Financial Sector Reforms in India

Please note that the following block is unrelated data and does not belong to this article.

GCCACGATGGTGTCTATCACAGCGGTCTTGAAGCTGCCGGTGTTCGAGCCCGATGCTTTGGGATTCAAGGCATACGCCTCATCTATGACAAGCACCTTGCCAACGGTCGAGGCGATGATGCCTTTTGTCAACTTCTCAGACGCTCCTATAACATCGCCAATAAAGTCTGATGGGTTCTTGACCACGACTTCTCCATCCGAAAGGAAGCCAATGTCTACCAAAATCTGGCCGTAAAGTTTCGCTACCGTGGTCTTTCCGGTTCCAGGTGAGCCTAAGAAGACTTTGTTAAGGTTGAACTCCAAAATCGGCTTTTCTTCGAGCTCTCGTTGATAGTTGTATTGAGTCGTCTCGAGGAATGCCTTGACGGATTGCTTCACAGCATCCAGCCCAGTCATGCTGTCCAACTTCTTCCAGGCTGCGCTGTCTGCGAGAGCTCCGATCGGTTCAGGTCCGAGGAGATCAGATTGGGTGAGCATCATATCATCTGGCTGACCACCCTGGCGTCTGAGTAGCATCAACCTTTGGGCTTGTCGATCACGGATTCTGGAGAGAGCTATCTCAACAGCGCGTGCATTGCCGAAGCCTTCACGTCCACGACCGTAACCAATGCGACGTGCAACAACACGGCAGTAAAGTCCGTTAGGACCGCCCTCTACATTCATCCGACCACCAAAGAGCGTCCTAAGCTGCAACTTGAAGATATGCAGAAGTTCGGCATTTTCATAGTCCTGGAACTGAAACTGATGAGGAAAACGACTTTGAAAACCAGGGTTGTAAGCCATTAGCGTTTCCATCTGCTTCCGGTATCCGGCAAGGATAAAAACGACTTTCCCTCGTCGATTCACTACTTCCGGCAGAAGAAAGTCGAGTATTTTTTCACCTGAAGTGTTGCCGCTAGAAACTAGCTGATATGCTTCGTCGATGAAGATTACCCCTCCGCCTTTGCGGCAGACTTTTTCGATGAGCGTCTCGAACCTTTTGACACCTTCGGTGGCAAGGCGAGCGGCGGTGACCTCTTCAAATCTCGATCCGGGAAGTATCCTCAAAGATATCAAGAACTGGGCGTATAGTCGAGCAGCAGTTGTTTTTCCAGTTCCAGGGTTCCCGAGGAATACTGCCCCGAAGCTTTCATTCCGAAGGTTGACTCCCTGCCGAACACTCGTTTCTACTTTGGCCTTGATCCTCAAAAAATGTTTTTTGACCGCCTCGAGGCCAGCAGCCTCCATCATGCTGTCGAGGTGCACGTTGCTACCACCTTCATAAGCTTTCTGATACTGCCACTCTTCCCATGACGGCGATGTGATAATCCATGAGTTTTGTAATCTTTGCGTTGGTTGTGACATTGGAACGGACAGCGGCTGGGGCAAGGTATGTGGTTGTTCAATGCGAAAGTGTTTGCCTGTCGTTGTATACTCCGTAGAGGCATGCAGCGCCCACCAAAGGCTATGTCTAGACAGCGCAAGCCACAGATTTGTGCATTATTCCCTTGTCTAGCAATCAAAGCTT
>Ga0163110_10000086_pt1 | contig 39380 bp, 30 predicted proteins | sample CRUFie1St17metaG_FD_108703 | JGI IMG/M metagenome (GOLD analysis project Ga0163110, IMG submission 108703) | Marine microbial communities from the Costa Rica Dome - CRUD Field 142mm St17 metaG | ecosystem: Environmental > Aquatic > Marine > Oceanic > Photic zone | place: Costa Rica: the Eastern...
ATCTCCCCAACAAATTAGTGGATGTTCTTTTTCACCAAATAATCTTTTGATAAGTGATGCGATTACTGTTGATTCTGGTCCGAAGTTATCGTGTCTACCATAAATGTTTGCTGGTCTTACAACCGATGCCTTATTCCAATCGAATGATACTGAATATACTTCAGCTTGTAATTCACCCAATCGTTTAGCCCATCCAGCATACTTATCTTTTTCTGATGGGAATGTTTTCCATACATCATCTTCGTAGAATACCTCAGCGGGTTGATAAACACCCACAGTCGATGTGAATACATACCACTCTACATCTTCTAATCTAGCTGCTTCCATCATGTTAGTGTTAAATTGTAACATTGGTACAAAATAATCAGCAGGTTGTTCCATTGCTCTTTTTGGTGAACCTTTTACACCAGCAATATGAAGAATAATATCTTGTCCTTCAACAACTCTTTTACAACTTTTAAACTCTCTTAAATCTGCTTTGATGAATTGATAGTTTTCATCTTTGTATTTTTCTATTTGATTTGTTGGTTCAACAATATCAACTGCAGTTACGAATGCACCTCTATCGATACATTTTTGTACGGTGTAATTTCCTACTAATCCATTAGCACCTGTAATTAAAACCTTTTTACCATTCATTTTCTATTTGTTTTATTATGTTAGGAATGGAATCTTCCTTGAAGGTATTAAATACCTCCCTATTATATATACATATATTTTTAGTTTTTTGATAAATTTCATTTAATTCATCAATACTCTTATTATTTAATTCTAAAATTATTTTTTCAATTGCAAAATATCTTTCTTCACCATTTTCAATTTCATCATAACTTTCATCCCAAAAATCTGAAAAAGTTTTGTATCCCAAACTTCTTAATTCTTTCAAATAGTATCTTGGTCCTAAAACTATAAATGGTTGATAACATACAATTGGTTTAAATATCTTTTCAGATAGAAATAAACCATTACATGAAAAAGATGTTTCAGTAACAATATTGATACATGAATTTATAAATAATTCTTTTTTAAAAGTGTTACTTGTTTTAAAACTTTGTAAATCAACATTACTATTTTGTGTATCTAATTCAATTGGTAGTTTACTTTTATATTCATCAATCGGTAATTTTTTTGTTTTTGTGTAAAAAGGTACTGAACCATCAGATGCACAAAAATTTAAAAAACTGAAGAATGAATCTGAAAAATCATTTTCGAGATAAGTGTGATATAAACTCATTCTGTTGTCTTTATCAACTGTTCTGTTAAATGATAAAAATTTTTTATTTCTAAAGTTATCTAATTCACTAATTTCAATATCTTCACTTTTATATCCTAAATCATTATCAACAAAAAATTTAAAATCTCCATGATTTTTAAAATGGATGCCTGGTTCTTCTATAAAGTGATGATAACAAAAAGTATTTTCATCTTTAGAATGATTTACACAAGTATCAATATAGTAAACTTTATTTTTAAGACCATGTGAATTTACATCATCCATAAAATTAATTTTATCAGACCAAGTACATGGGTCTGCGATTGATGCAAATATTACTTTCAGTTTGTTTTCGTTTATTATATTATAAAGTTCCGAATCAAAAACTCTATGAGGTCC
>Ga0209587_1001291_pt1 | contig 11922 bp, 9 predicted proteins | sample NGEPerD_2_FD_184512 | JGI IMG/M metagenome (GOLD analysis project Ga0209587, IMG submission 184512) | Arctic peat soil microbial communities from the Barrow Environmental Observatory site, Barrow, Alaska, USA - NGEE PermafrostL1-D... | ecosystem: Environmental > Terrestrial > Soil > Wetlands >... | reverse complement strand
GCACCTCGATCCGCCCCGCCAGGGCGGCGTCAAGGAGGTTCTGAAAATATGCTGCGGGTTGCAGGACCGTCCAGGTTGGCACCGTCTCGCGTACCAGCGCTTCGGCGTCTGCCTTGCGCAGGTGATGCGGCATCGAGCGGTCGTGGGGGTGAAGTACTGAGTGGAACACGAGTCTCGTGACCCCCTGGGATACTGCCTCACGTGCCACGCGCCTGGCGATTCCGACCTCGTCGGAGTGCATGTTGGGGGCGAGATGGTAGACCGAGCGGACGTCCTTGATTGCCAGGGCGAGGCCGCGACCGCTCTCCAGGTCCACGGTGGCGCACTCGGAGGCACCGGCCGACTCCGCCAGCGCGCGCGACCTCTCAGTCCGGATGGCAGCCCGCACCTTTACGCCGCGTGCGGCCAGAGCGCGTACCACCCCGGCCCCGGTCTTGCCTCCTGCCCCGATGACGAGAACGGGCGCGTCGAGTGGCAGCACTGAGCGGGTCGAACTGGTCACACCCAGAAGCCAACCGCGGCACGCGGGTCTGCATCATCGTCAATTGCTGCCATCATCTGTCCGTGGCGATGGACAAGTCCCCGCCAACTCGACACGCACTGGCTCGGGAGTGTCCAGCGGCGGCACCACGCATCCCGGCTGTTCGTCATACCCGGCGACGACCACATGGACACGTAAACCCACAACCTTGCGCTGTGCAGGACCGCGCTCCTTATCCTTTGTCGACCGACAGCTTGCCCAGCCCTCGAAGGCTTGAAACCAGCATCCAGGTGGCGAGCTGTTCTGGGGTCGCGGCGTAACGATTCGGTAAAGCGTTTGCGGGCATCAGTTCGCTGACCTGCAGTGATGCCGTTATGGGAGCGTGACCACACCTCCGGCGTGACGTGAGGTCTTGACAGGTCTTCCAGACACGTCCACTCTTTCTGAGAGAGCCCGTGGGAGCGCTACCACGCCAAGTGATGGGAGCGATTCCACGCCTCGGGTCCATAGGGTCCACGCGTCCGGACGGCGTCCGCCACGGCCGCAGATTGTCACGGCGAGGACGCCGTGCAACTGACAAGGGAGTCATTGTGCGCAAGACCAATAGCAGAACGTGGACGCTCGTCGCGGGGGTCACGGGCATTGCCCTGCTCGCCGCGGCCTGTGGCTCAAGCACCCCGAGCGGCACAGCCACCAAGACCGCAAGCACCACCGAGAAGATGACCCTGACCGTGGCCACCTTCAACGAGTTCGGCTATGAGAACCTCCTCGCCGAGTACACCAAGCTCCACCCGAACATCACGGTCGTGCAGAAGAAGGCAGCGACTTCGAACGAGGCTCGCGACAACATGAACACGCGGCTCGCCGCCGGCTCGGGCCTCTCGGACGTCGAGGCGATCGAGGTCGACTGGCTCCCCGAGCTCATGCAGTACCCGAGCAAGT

It was in this backdrop that wide-ranging financial sector reforms in India were introduced as an integral part of the economic reforms initiated in the early 1990s with a view to improving the macroeconomic performance of the economy. The reforms in the financial sector focused on creating efficient and stable financial institutions and markets. The approach to financial sector reforms in India was one of gradual and non-disruptive progress through a consultative process. The Reserve Bank has been consistently working towards setting an enabling regulatory framework with prompt and effective supervision, development of technological and institutional infrastructure, as well as changing the interface with the market participants through a consultative process. Persistent efforts have been made towards adoption of international benchmarks as appropriate to Indian conditions. While certain changes in the legal infrastructure are yet to be effected, the developments so far have brought the Indian financial system closer to global standards.